To analyze the data, we relate the measured voltage to the vector potential. Since SQUID measures flux, and the vector potential on the gradiometer is proportional to the flux threading it, the ratio of the peaktopeak voltages satisfies
where \(A_{\mathrm{R}}^\theta \) and \(A_{{\mathrm{IC}}}^\theta \) are the rings and inner coil vector potential components in the azimuthal direction \(\hat \theta _{}^{}\) respectively, R_{PL} is the gradiometer radius, 〈〉 stands for averaging over the pickup loops, and G is a geometrical factor determined experimentally (Supplementary Note 1).
In order to extract \(\bar \rho _{\mathrm{s}}\) from the voltages ratio of Eq. (2), we must determine the dependence of A_{R}(R_{PL}) on the stiffness. This is done by solving the combined Maxwell and London’s equation
where Φ_{IC} is the flux through the inner coil, and \(\bar \rho _{\mathrm{s}}\) is finite only inside the ring. For cring \(\bar \rho _{\mathrm{s}}\) is merely a scalar and equals \(\lambda _{ab}^{  2}\). For aring, it is diagonal in Cartesian coordinates, with \(\rho _{xx} = \lambda _c^{  2}\) and \(\rho _{yy} = \rho _{zz} = \lambda _{ab}^{  2}\).
We solve Eq. (3) numerically for our rings geometry and various λ_{ab} and λ_{c} with FreeFEM++^{13} and Comsol 5.3a. The cring solution, which is sensitive to λ_{ab} only, is discussed in Kapon et al.^{12}. More information on the anisotropic solution can be found in Supplementary Note 2. Using Eq. (2), the numerical solution, and the data in Fig. 2b we extract \(1/\lambda _{ab}^2\), and plot it in Fig. 3b on a semilog scale (blue solid spheres). The extraction of λ_{ab} is from our I = 1 mA data and is valid only as long as I < I_{c}. This point is marked by green arrow in the inset. Beyond that point the calculated values only give qualitative trend but hardly the actual values of λ_{ab}(T).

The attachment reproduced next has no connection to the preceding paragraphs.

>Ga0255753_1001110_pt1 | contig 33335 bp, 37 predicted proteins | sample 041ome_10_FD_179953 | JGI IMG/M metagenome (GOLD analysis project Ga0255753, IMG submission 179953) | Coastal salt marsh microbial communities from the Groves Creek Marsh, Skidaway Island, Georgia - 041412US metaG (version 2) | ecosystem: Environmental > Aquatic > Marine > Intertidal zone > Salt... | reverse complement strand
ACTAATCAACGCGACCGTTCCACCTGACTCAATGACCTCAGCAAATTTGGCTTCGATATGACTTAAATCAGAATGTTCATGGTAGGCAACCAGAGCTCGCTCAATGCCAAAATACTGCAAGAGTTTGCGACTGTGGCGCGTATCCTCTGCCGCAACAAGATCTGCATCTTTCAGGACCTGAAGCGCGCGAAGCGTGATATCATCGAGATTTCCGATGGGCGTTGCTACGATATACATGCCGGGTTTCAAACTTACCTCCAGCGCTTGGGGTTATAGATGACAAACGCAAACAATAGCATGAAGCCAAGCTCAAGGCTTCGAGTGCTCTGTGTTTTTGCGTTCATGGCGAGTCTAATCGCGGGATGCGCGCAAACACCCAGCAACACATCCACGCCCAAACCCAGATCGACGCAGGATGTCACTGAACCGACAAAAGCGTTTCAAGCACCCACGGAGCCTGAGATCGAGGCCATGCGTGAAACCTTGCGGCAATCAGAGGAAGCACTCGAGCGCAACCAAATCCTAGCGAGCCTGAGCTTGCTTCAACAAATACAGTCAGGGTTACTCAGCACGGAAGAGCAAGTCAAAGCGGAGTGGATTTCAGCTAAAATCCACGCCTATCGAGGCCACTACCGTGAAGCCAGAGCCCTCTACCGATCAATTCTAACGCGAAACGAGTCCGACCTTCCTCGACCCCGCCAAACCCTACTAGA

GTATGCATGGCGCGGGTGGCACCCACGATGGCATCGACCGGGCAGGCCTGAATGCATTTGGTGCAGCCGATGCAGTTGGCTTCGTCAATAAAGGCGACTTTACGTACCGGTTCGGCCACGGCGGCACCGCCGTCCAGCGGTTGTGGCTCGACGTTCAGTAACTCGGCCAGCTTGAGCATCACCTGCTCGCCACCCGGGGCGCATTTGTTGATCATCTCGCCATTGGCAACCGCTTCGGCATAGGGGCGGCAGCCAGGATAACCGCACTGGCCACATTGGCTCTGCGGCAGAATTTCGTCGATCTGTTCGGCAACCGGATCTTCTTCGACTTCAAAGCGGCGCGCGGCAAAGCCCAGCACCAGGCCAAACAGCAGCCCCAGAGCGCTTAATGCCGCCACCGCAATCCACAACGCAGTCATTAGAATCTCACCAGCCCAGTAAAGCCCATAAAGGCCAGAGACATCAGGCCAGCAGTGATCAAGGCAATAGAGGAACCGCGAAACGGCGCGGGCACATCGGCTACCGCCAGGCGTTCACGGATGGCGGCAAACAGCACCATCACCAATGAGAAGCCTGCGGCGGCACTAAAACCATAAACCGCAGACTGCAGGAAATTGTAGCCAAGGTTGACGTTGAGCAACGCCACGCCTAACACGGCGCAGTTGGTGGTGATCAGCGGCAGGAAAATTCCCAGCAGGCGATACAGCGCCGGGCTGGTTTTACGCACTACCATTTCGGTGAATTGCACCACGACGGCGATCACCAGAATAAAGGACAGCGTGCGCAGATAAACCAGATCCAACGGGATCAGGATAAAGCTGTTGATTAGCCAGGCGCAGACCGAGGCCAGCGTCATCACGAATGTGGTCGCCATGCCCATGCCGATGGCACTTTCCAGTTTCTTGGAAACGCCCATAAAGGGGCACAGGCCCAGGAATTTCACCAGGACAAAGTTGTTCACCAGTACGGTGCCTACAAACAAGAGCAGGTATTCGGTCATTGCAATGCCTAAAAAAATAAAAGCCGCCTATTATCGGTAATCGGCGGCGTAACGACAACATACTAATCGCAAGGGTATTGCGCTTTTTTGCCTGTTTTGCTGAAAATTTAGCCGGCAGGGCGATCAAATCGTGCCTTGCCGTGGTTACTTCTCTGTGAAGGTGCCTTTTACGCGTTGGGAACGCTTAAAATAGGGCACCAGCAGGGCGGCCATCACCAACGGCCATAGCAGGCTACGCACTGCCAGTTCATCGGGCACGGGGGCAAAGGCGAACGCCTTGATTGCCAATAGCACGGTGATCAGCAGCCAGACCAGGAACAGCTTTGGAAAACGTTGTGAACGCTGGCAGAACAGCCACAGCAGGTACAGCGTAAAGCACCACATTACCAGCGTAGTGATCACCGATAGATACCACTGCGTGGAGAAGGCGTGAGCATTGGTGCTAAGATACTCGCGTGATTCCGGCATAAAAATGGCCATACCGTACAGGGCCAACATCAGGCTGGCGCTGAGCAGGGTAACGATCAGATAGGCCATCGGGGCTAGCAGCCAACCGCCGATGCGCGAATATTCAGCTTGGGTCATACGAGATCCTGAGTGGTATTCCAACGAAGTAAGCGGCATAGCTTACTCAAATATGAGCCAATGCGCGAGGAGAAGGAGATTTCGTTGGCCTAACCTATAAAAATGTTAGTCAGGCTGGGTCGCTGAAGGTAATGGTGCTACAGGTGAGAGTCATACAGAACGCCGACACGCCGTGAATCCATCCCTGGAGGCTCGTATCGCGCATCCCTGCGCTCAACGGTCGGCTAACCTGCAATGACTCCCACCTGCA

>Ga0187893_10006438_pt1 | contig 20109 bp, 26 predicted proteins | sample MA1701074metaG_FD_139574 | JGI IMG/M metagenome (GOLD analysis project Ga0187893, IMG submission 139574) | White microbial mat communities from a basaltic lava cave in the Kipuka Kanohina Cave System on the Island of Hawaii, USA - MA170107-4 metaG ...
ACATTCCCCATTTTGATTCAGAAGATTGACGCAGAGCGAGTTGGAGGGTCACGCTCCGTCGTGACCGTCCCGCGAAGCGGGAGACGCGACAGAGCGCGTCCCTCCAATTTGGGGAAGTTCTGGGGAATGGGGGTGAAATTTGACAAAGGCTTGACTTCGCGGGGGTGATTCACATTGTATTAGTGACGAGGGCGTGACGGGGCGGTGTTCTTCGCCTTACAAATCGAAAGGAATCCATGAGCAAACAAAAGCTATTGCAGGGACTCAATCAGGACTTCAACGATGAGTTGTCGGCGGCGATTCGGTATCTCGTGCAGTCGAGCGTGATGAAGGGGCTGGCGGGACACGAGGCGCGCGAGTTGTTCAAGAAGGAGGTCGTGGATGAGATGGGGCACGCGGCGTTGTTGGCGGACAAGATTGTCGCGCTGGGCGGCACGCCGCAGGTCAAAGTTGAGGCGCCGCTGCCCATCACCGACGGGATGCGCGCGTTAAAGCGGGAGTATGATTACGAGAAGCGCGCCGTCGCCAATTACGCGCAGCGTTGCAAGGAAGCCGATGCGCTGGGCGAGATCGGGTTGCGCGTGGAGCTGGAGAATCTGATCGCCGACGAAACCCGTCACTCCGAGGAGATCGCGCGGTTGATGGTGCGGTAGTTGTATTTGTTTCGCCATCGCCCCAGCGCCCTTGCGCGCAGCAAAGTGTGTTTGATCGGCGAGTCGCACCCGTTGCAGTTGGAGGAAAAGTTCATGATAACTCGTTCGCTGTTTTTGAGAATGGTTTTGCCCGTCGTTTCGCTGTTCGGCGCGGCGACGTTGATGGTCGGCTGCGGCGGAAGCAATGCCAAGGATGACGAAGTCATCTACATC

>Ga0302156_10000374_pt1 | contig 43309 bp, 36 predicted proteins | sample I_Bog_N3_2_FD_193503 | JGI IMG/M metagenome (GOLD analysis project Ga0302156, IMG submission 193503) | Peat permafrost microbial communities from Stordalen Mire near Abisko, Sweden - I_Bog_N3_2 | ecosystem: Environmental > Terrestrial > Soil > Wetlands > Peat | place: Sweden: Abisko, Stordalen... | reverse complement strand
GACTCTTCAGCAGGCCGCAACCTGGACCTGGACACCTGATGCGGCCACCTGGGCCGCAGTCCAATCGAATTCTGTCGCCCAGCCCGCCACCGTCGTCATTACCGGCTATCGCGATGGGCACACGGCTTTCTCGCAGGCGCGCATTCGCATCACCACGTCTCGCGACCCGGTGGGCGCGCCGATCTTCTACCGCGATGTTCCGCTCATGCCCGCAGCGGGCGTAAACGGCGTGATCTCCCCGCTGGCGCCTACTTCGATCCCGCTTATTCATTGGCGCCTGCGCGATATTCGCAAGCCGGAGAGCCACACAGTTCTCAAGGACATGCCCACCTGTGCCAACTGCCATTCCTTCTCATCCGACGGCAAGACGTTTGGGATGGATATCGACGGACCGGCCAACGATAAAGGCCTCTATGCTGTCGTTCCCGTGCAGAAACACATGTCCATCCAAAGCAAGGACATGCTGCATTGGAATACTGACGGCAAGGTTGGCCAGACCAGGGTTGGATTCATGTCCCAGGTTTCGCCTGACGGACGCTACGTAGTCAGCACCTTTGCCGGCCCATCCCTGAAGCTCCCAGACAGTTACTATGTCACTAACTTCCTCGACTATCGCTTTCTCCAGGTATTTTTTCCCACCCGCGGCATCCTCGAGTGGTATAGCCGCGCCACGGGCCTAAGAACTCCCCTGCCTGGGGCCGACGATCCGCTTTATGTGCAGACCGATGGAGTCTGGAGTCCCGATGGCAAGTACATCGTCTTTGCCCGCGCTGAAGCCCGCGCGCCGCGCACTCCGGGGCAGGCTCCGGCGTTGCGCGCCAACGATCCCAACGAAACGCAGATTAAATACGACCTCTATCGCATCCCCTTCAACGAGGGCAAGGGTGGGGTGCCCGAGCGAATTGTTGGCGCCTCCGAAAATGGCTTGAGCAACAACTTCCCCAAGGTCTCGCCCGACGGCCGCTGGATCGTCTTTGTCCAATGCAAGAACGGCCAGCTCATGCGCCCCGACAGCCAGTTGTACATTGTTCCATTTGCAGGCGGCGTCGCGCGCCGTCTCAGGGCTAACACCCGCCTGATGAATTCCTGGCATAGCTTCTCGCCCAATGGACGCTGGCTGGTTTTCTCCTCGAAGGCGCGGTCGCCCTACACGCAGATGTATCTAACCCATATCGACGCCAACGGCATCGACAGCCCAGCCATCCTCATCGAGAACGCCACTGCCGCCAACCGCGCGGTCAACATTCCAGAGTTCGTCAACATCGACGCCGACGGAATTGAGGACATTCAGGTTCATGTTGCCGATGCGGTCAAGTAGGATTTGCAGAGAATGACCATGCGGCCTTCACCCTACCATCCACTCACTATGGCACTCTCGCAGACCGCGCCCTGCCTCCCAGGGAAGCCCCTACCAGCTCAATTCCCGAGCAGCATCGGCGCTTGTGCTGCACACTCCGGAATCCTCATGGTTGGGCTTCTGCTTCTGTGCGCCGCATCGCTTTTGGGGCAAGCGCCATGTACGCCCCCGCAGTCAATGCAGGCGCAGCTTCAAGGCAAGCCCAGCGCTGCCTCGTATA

In order to extract λ_{c} we have to know λ_{ab} at the temperatures of interest. As can be seen from Fig. 3a the cring Stiffnessometer measurements are in saturation just when aring stiffness becomes relevant. Therefore, we applied LEμSR to the same samples.
LEμSR measurements
In LEμSR, spinpolarized muons are injected into a sample. By controlling the muons energy E between 3 and 25 keV, the muons stop with high probability at some chosen depth inside the sample while keeping their polarization intact. The stopping profile p(x, E), where x is stopping depth, is simulated by the TRIM.SP Monte Carlo code^{14}. Figure 4 presents the stopping profiles in LSCO for different implantation energies. For each energy, we parameterize the stopping profile using
Here x_{0} is some cutoff position the muon cannot cross and is energy dependent, H(x_{0} − x) is Heaviside’s function, and ζ and p_{0} are energydependent free parameters. The energy dependence of the fit parameters is given in the Methods section.
When an external magnetic field is applied, the muon spin precesses at the Larmor frequency corresponding to the field. We assume an exponential decay of the magnetic field with a characteristic length of λ along the direction perpendicular to the sample surface, x, resulting from the Meissner effect. Thus, the muons spin frequency becomes smaller as they stop deeper in the sample. In this case, the asymmetry is given by
where 1/u represents contributions to the relaxation from depth independent processes (Supplementary Note 3) and B_{0} is the magnetic induction outside of the sample and parallel to its surface. For our LEμSR measurements, the sample is a mosaic of plates cut in the ac crystallographic plane from the same LSCO x = 0.125 crystal used for the Stiffnessometer. Each plate was mechanically polished to a roughness of few tens of nanometers. The plates were glued to a nickelcoated plate using silver paint (see Fig. 4 inset). We cooled the sample to 5 K in zero magnetic field. Then a transverse magnetic field was applied along the \(\widehat {\mathbf{a}}\) or \(\widehat {\mathbf{c}}\) directions, and we warmed to the desired measurement temperature.